Sources were not clear on whether the rocket contained a satellite as the North Korean government claimed. The government has strongly threatened any country that would attempt to intercept the rocket.
Future actions are yet unclear, but President Obama said Friday that should the rocket be launched, the United States would "take appropriate steps to let North Korea know that it can't threaten the safety and security of other countries with impunity."

March 29, 2009

Lights Dim Around the World for Earth Hour

Over 3,000 cities and towns worldwide dimmed their lights for an hour Saturday evening as a statement against global climate change.
Famous landmarks across the world were dimmed or completely turned off from 8:30-9:30 p.m. local time, including London's Big Ben, the Egyptian Pyramids, Paris's Eiffel Tower and the statue of Christ the Redeemer over Rio de Janeiro.
Cities such as Beijing, Athens, New York City and Dubai switched off their skyscrapers and buildings, while families and individuals shut of lights in their homes for an hour.
The blackouts were a part of Earth Hour- an event that began in 2007 in Sydney, Australia, to bring attention to global warming and environmental issues.
Its intent is to create a sense of public pressure and urgency in solving issues of the environment, sources told BBC. It gives a picture of what people can do to save energy and reduce carbon emissions.
UN Secretary-General Ban Ki-moon supported the event as a positive demonstration for the environmental cause.
"Earth Hour is a way for the citizens of the world to send a clear message," Ki-moon said in a video on the event's YouTube channel. "They want action on climate change."

March 15, 2009

Archaeologists Say Cleopatra Was of African Descent

Archaeologists recently announced that the famous Eqyptian queen Cleopatra, traditionally thought to be Greek, was likely of African descent.
Upon studying the remains of Cleopatra's sister Princess Arsinoe, researchers discovered that the bones indicated her mother had what they called an African skeleton, BBC reported.
"That Arsinoe had an African mother is a real sensation which leads to a new insight on Cleopatra's family and the relationship of the sisters Cleopatra and Arsinoe," Hilke Thuer, the Austrian scientist who made the discovery, told BBC.
Thuer said it was astonishing to think of the ancient women as real people, not just mythical figures.
Cleopatra was the lover of the Roman general Mark Antony. Historians believe that a strong sibling rivalry between the sisters may have led Cleopatra to order Antony to murder Arsinoe.
"When I stood in the lab and handled the bones of Cleopatra's blood sister - knowing that in her lifetime she touched Cleopatra and perhaps Julius Caesar and Mark Antony as well- I felt the hairs go up on the back of my neck," Thuer told BBC. "Suddenly these giant figures from history were flesh and blood."

March 8, 2009

Zimbabwe's Prime Minister Injured and Wife Killed in Collision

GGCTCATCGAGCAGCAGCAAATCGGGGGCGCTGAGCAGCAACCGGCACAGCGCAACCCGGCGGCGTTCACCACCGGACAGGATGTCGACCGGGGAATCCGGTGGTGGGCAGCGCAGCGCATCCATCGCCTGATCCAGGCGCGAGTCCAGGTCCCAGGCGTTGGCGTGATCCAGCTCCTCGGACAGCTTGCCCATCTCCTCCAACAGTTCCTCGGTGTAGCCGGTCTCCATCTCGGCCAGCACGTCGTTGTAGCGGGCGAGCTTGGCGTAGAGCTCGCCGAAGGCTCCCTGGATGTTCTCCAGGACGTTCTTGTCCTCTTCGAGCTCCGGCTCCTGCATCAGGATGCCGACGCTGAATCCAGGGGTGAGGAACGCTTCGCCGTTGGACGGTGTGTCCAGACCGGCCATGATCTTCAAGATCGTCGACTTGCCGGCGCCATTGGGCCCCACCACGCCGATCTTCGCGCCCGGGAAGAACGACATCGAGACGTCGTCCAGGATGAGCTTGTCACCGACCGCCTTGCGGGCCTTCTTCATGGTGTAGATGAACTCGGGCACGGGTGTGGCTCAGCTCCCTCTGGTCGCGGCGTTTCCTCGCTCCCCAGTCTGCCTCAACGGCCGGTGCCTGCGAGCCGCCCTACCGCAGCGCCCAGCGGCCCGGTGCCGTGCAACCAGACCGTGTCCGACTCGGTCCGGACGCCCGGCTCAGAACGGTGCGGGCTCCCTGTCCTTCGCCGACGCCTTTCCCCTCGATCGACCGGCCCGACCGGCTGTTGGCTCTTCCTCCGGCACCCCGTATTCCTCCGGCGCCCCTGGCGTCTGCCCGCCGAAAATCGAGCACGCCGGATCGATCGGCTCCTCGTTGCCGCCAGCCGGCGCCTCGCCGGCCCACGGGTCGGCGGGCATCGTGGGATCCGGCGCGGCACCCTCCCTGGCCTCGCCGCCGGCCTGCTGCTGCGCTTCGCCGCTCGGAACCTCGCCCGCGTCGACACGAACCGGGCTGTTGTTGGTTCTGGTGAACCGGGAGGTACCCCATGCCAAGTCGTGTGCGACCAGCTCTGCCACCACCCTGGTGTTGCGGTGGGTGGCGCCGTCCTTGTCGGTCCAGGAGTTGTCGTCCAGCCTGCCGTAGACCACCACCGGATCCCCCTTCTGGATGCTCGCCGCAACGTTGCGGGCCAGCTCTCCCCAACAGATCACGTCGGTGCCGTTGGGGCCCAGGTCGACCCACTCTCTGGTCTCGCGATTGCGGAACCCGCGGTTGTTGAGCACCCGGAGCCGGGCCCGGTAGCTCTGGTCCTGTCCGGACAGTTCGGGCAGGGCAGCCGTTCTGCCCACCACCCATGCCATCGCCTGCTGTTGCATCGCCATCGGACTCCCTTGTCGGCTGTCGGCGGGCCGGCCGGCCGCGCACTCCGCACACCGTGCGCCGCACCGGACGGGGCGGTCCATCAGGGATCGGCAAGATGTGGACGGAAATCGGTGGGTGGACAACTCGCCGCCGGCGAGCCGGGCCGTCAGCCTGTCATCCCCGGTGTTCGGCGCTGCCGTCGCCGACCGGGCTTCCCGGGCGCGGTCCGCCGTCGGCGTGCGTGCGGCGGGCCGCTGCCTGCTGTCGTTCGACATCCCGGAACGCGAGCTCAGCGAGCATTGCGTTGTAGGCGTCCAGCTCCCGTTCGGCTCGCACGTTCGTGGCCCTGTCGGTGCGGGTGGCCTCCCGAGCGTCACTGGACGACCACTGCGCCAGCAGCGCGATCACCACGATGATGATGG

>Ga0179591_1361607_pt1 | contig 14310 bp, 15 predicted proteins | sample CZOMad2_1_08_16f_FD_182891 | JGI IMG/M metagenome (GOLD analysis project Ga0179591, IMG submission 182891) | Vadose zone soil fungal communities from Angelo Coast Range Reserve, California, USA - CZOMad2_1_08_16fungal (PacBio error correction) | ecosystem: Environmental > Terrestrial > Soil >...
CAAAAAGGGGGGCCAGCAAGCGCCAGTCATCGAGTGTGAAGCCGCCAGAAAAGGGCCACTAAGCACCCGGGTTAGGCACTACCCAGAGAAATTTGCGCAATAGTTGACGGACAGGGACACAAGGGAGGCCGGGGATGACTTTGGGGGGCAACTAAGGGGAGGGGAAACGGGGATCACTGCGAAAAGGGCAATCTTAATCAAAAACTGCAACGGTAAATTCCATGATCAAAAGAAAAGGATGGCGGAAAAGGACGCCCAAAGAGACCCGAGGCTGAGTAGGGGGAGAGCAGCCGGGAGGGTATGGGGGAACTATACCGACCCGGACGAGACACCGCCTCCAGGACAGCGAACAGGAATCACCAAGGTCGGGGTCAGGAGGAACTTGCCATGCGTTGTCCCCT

Zimbabwe's Prime Minister Morgan Tsvangirai was injured and his wife Susan was killed Friday after their car collided with a truck while traveling to to their rural home.
Tsvangirai was sworn into his position just last month after years of public opposition to former President Robert Mugabe.
The couple were traveling home for a Saturday rally at their home in the eastern district of Buhera.
A spokesman for Tsvangirai told the Los Angeles Times that a truck hit the couple's car, the second in a three-car convoy, which rolled three times. Tsvangirai's wife was thrown from the car.
Mugabe and his wife visited Tsvangirai in the hospital along with Defense Minister Emmerson Mnangagwa and Reserve Bank Gov. Gideon Gono, the Los Angeles Times reported.
Tsvangirai's injuries are not believed to be serious.
Though the prime minister has faced several assassination attempts, there is no evidence to show that Friday's crash was foul play. Zimbabwe is widely known for the poor condition of its highways.
The Tsvangirais had been married for 31 years and had six children.

February 26, 2009

Turkish Plane Crashes Near Amsterdam

Nine people died and more than 50 were injured when a Turkish Airlines flight crashed into a field outside Amsterdam Wednesday morning.
The Boeing 737-800 was headed to Amsterdam's Schiphol Airport from Instanbul and was carrying 134 people. No cause of the accident has yet been released.
Among those dead are two pilots and an apprentice pilot. Of the 55 people reported reported injuried, six were in critical condition and 25 seriously wounded, a local health spokesperson told USA Today.
The crash comes in a wave of bizarre plane accidents that have occurred in recent months, including one in Italy and three more in the United States.
Most recently, a Continental Connection plane crashed into a house near Buffalo, New York, killing 50.
Bill Voss, president of the non-profit Flight Safety Foundation, said that the industry needs to examine the string of accidents to see what can be learned.